There will be no book signing after this event but printed bookplates with Jacqueline’s signature will be available with every book bought in the Festival Bookshop.

Age 9+
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Jacqueline Wilson

Event DT11

Ticket to Dine

Dinner - Early Sitting

Venue: Relish Festival Restaurant

Book a seat in the Relish Festival Restaurant and receive a complimentary drink on us. 

Enjoy a delicious meal from our Festival Restaurant buffet. Choose from a wide selection of hot and cold dishes created fresh onsite by our team of chefs using the best local seasonal produce.

Come up to the buffet and choose as much as you like from all the dishes on offer for just £20 per person. By booking online you will receive a complimentary glass of wine, bottle of beer or soft drink. You will also be able to reserve a seat in the restaurant where our team will be waiting to give you a warm welcome.

Award-winning Alex Gooch breads and water are free for every customer.

A selection of desserts and local cheeses from Neal's Yard Creamery is also available, plus a full bar and barista coffees.

See a Sample Menu Here

If you have any dietary requirements please state these in the notes at the Checkout stage.
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Event 137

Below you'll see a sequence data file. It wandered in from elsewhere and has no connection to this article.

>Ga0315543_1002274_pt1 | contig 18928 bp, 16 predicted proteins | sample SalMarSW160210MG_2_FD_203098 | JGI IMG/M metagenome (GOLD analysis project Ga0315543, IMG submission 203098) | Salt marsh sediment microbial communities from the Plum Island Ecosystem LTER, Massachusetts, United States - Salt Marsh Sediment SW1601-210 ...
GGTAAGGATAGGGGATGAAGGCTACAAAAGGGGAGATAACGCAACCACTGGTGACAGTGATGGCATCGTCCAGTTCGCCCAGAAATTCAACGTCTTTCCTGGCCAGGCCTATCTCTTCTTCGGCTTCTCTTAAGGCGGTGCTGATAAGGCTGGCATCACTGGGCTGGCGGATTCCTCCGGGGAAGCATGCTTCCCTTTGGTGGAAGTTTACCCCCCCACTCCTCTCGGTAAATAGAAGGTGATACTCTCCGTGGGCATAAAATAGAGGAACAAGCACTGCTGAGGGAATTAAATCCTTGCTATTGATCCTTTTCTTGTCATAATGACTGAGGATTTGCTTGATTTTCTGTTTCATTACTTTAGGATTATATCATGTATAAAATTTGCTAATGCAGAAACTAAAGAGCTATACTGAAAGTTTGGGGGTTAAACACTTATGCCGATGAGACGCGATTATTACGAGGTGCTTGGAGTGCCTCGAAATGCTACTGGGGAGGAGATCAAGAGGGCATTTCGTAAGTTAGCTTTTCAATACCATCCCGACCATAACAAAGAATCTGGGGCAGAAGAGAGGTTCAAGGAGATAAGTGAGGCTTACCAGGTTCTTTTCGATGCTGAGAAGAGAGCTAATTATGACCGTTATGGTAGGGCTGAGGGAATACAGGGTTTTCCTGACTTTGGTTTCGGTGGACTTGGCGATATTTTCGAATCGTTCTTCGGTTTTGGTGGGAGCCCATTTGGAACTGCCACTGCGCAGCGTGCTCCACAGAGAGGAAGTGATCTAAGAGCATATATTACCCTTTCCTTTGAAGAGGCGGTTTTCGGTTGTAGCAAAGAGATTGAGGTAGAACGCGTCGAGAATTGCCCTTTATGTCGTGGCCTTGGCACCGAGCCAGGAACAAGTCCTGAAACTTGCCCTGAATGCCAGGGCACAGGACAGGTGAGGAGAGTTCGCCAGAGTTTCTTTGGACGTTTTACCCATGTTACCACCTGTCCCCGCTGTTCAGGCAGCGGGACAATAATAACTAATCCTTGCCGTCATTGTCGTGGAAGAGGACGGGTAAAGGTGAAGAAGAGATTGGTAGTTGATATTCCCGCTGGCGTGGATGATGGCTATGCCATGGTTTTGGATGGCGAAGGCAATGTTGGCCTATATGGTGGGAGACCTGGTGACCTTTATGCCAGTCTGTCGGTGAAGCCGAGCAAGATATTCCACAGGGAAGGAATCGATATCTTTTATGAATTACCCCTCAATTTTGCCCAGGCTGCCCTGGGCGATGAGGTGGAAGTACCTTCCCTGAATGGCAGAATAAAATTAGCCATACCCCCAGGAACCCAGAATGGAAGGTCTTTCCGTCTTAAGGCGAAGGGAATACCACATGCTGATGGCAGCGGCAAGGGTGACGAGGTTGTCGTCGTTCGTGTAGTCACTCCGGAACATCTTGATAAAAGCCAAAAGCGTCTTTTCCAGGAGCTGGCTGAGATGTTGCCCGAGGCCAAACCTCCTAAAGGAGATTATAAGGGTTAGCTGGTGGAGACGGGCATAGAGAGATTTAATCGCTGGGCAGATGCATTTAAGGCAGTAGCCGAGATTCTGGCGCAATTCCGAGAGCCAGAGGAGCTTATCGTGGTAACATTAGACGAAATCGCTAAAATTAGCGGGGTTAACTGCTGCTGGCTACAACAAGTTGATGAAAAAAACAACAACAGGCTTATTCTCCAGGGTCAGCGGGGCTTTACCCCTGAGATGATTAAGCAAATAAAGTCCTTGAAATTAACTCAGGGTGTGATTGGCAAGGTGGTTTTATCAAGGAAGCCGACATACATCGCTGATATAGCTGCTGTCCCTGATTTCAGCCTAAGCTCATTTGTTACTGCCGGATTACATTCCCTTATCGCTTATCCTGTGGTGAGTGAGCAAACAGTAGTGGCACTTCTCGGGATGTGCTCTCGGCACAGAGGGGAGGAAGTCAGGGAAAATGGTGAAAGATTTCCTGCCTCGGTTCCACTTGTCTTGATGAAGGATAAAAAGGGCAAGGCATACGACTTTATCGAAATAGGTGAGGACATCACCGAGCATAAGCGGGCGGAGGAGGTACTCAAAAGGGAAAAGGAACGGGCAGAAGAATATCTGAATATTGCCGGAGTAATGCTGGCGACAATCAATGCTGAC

Tracey Emin in conversation with Dylan Jones

Talking About Art

Venue: Tata Tent

Tracey Emin’s art is one of disclosure, using her life events as inspiration for works ranging from painting, drawing, video and installation, to photography, needlework and sculpture. Emin reveals her hopes, humiliations, failures and successes in candid and, at times, excoriating work that is frequently both tragic and humorous.

Emin’s work has an immediacy and often sexually provocative attitude that firmly locates her oeuvre within the tradition of feminist discourse. By re-appropriating conventional handicraft techniques – or ‘women’s work’ – for radical intentions, Emin’s work resonates with the feminist tenets of the ‘personal as political’. In Everyone I’ve Ever Slept With, Emin used the process of appliqué to inscribe the names of lovers, friends and family within a small tent, into which the viewer had to crawl, becoming both voyeur and confidante. Her interest in the work of Edvard Munch and Egon Schiele particularly inform Emin’s paintings, monoprints and drawings, which explore complex personal states and ideas of self-representation through manifestly expressionist styles and themes.